I agree that we should not be playing favorites and that there should be a formula of sorts in place that relocating businesses must achieve before being considered. But this also points out one a city creating regulations or benchmarks relocating businesses must subscribe to. If its the state requiring these things as a requirement, that's great. More more often, its municipalities. So what can happen is that the neighboring jurisdiction (lets say the county that is in need of increased revenue) says "hey, park that Target Tire Fire Call Center across the line in our zone and we'll welcome you in." The net result ends up being the same if its a bad deal - the business doesn't care if a particular employee lives in the city or the county and they still may avoid the big issues like insurance, livable wages, etc. that made the city turning them down.

    Anyone seen this kind of pattern in their neck of the woods? This is one of the challenges we have with our regional planning authority (that really has no power to enforce, just to cajole and prod other jurisdictions to get on board). They develop plans and concepts that are sound and could be effective for guiding development in the whole region, but only if everyone in the region adopts them, which they often don't.
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  3. #28
    Cyburbian TerraSapient's avatar
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    Quote Originally posted by wahday View post
    Anyone seen this kind of pattern in their neck of the woods? This is one of the challenges we have with our regional planning authority (that really has no power to enforce, just to cajole and prod other jurisdictions to get on board). They develop plans and concepts that are sound and could be effective for guiding development in the whole region, but only if everyone in the region adopts them, which they often don't.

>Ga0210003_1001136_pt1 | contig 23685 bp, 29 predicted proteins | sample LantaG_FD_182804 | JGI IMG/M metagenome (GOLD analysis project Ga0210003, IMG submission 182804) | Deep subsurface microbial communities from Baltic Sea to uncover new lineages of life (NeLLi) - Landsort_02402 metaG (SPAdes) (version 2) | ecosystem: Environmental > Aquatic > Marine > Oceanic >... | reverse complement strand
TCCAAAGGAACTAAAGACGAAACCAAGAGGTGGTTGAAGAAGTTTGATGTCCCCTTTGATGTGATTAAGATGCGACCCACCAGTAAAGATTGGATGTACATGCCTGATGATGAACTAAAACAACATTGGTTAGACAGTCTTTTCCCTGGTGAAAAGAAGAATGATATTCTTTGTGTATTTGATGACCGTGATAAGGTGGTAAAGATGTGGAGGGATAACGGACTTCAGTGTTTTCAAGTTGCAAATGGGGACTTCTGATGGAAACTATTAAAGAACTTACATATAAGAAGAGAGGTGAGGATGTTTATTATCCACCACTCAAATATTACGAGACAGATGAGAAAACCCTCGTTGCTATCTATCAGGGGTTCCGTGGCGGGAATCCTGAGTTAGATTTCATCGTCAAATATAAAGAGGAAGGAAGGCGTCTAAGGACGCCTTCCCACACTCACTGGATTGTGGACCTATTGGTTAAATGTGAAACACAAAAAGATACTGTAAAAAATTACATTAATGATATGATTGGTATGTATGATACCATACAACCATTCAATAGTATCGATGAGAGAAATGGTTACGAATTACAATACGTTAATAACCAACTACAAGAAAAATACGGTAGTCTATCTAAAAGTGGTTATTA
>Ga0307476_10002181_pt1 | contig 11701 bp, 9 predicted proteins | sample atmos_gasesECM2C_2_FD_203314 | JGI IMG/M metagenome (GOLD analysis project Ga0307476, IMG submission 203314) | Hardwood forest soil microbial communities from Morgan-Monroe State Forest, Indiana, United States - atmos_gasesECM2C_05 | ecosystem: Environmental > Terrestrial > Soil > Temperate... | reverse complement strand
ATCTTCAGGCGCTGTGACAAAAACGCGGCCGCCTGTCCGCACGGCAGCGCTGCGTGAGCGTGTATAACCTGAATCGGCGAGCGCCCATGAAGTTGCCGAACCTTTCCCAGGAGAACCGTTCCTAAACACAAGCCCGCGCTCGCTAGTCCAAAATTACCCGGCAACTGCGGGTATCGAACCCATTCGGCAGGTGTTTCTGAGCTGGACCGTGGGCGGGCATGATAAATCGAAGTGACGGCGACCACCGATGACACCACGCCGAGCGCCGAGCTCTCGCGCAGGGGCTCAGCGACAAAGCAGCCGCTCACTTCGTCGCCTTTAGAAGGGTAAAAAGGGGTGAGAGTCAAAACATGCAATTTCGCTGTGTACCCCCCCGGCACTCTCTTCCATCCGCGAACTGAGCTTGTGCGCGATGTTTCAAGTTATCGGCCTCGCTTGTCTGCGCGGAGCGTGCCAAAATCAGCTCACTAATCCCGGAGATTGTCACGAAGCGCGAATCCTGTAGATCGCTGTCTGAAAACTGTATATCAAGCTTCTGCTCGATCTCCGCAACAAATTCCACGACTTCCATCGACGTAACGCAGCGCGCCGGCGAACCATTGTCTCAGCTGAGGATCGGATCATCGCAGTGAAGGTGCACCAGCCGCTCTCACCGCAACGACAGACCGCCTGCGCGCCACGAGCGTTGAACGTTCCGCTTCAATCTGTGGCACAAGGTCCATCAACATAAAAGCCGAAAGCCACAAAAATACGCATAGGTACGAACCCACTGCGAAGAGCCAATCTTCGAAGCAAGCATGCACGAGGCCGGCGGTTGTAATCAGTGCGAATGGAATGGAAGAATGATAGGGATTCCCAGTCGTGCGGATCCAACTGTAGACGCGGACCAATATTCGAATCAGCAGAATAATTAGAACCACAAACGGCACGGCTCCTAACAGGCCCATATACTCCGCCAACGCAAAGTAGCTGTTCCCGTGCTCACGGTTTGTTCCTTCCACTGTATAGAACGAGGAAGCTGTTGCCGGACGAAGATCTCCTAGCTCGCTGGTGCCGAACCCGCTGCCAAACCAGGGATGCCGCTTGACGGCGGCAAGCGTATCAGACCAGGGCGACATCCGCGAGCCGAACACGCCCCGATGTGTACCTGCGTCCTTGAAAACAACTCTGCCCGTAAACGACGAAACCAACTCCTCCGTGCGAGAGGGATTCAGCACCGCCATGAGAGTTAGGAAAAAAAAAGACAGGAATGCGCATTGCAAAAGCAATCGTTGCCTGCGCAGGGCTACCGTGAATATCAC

I remember this being a substantial issue back in NW Ohio. The end result being various municipalities quarreling with and cut-throating each other to get businesses to locate within their boundaries.
    Definitely a lose-lose situation.
    Occupy Your Brain!

  4. #29
    Cyburbian chupacabra's avatar
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    I'm surprised that Target was able to find a parcel big enough (and affordable enough) for a store in Kailua. I'm also surprised to hear that they think Kailua is a good location for a store that is going to draw people from across the island. Kailua is kind of a pain in the ass to get to.
    You can grow ideas in the garden of your mind.

  5. #30
    Cyburbian
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    This is a perfect example of plans needing regulation to back them up. The area's sustainable communities plan is a guide for development, but it cannot enforce anything. It is like a gentlemen's agreement, which has worked for Hawaii for a long time, but now that companies from all over the world have interest in locating here, they are bringing their culture with them and the islands are reacting rather than planning ahead. If the sustainable communities plan had teeth, the community could have said "no, you have to build one of your compact stores" that Target refused to build.
    I find this particularly a problem in smaller communities. In one community I worked in, I asked if they were implementing their strategic plan's design recommendations. They said yes, they gave a copy of the (non-regulatory) plan to anyone developing in the district and told them, "this is what we'd like to see."